Sleepwalking, also known as somnambulism, is a condition in which a sleeping person appears to be awake and exhibits behaviors associated with being awake, but is actually still asleep. Sleepwalking can be more than just walking, however. Sleepwalkers also perform other activities, such as sitting up in bed, opening the refrigerator, eating food or even driving while asleep.
Sleepwalking is much more common in children than in adults. A recent survey found that around 1 percent of preschool children and 2 percent of school-aged children sleepwalk at least a few nights each week. Because the person is in a deep sleep throughout the episode, he or she usually will not have any memory of the activity.
“In most cases, children who sleepwalk don’t need extensive examinations or testing,” said Dr. Neal Nakra, medical director of the CHOC Children’s Sleep Center. “However, if the sleepwalking is persistent or involves concerning behaviors, a consultation with a sleep specialist can help rule out any medical problems and identify the proper strategies for your family.”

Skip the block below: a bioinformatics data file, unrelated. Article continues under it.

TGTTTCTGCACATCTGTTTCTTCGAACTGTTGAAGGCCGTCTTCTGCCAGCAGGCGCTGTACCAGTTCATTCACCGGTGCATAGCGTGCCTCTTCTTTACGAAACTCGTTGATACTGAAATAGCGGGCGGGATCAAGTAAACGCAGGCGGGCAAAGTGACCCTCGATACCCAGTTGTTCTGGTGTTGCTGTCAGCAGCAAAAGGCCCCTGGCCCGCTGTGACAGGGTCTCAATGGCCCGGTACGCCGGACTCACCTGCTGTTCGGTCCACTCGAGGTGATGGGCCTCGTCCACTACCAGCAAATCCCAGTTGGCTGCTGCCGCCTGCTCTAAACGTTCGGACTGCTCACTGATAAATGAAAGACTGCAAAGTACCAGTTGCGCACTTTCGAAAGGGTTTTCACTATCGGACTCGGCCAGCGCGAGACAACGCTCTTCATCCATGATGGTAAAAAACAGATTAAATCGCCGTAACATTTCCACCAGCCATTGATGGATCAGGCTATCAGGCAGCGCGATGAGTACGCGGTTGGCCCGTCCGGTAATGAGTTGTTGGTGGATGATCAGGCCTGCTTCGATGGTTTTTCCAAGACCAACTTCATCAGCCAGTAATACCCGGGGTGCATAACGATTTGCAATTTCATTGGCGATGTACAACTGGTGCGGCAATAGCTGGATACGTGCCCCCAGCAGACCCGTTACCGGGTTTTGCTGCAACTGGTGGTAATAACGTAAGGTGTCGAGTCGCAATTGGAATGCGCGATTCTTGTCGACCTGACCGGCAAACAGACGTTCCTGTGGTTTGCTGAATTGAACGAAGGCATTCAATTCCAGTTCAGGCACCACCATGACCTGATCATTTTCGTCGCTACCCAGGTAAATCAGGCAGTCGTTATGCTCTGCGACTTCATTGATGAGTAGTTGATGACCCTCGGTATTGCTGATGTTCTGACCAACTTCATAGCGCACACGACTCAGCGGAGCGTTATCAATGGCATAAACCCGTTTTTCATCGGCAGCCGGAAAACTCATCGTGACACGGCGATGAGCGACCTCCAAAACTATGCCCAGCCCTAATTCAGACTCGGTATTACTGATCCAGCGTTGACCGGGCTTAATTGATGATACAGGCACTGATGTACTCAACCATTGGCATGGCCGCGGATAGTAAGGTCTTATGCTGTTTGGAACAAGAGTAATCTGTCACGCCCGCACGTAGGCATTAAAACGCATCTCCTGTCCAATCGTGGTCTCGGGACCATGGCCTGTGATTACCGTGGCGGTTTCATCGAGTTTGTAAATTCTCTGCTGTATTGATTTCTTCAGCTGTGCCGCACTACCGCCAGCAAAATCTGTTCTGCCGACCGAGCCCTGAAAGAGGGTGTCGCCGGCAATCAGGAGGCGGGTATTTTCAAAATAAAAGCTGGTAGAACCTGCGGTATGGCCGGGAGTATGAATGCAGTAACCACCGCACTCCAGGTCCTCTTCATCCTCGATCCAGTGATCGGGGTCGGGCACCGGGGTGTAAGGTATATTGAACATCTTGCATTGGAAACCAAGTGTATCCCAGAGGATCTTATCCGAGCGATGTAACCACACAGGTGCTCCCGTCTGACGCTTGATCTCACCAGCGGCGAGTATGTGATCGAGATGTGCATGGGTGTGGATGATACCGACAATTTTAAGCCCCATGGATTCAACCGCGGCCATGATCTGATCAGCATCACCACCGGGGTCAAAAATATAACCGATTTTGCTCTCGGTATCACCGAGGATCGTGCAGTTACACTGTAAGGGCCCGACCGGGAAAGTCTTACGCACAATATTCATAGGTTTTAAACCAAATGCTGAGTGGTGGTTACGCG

Of course, getting out of bed and walking around while still sleeping is the most obvious sleepwalking symptom. But young sleepwalkers may also:
- sleep talk
- be hard to wake up
- seem dazed
- Have open eyes with a glassy, staring appearance
- Perform repeated behaviors, such as straightening their pajamas
- Give slow responses with simple thoughts, or use nonsense phraseology or absent responses.
What to Do if Your Child Sleepwalks
If your child sleepwalks, it’s important to modify the sleep environment to reduce the risk of injury to your child. Some steps to take include:
- Ensure all doors and windows are locked.
- Make sure sharp objects are put away and secured.
- Reduce the risk of tripping and falling, especially down stairs.
- Hide all car keys if you have a teen sleepwalker.
Why Do Kids Sleepwalk
Sleepwalking is far more common in kids than in adults, and tends to run in some families. Most sleepwalkers outgrow it by the early teen years, and it is rarely caused by an underlying medical, emotional or psychological problem.
Other factors that may bring on a sleepwalking episode include:
- lack of sleep or fatigue
- irregular sleep schedules
- illness or fever
- certain medications